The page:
The calcium-dependent cross-linking enzyme tissue transglutaminase (tTgase, type II) is a potential novel player at the cell surface, where its contribution to cell adhesion and stabilization of the extracellular matrix is becoming increasingly recognized. We investigated whether tTgase enhances the biological recognition of poly (DL lactide co-glycolide) (PLG), poly (epsilon-caprolactone) (PCL), and poly (L lactide) (PLA), biomaterials widely used in medical implants. Three cell-model systems consisting of human osteoblasts, endothelial cells (ECV-304), and Swiss 3T3 fibroblasts were utilized, in which tTgase expression was modulated by gene transfer, and the ability of cells to spread on these polymers was quantified in relation to the altered level of expressed tTGase. Results show that over-expression of tTgase in human osteoblasts positively correlated with cell spreading on PLG, while no attachment and spreading was found on PCL and PLA. Antisense silencing of tTgase in the endothelial cells led to a marked reduction of cell spreading on all polymers. The hydrophobic nature of PLC also appeared to favor endothelial cell attachment. Spreading of Swiss 3T3 fibroblasts on these biomaterials was only slightly affected by increased expression of tTgase, although cell spreading on control glass was increased. We propose that the consideration of tTgase-mediated bioactivity in novel biomaterials may improve cell attachment and promote biocompatibility.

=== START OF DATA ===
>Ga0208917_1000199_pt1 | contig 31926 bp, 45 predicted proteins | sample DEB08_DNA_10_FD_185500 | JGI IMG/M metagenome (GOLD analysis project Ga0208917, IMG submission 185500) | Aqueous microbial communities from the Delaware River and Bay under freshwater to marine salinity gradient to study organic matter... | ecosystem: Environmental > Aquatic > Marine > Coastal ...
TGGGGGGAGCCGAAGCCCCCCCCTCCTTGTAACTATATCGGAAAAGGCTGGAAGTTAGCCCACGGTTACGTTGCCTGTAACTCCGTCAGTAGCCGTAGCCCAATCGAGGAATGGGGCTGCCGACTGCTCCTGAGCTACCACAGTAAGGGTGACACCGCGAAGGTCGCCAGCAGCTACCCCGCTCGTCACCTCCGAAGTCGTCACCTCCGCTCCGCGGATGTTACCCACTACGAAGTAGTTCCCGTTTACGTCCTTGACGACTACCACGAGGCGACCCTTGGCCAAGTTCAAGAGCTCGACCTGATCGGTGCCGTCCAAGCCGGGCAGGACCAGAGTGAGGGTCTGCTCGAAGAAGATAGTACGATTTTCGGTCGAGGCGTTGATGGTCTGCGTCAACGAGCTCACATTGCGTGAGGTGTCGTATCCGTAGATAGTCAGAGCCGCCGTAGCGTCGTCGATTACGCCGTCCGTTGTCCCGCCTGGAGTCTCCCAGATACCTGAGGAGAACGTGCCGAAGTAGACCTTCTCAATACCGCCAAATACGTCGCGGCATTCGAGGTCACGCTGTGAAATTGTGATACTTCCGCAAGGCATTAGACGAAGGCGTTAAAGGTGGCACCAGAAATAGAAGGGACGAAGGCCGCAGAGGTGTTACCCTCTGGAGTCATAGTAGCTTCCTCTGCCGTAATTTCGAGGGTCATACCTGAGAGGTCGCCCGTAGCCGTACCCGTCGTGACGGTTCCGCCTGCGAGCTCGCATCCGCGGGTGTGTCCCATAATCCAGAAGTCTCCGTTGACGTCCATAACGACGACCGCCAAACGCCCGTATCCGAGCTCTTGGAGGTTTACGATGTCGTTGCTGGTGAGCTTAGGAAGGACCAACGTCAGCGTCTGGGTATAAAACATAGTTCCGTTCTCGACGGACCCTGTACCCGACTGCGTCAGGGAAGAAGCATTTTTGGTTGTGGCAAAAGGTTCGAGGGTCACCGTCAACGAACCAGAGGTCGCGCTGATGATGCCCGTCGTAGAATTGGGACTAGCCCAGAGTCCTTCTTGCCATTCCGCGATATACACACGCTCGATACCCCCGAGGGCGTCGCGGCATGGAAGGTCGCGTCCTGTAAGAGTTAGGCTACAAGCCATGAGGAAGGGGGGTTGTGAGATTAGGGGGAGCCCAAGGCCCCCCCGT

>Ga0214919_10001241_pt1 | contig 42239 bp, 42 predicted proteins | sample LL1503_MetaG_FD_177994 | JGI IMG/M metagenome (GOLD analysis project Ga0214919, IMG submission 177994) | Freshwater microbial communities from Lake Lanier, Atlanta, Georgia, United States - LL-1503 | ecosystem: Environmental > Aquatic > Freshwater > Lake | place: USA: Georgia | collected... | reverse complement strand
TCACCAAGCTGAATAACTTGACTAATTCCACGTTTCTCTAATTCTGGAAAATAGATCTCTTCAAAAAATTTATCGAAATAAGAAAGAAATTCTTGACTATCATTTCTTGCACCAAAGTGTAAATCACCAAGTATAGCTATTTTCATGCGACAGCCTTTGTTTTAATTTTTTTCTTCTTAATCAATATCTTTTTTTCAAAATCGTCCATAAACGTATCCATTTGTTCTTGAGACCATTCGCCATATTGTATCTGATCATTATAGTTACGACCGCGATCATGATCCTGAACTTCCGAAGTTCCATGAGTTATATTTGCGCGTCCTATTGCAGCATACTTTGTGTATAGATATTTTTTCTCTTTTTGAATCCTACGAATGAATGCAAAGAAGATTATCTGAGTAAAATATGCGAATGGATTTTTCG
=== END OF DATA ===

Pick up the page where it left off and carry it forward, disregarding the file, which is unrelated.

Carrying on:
Copyright 2000 John Wiley & Sons, Inc.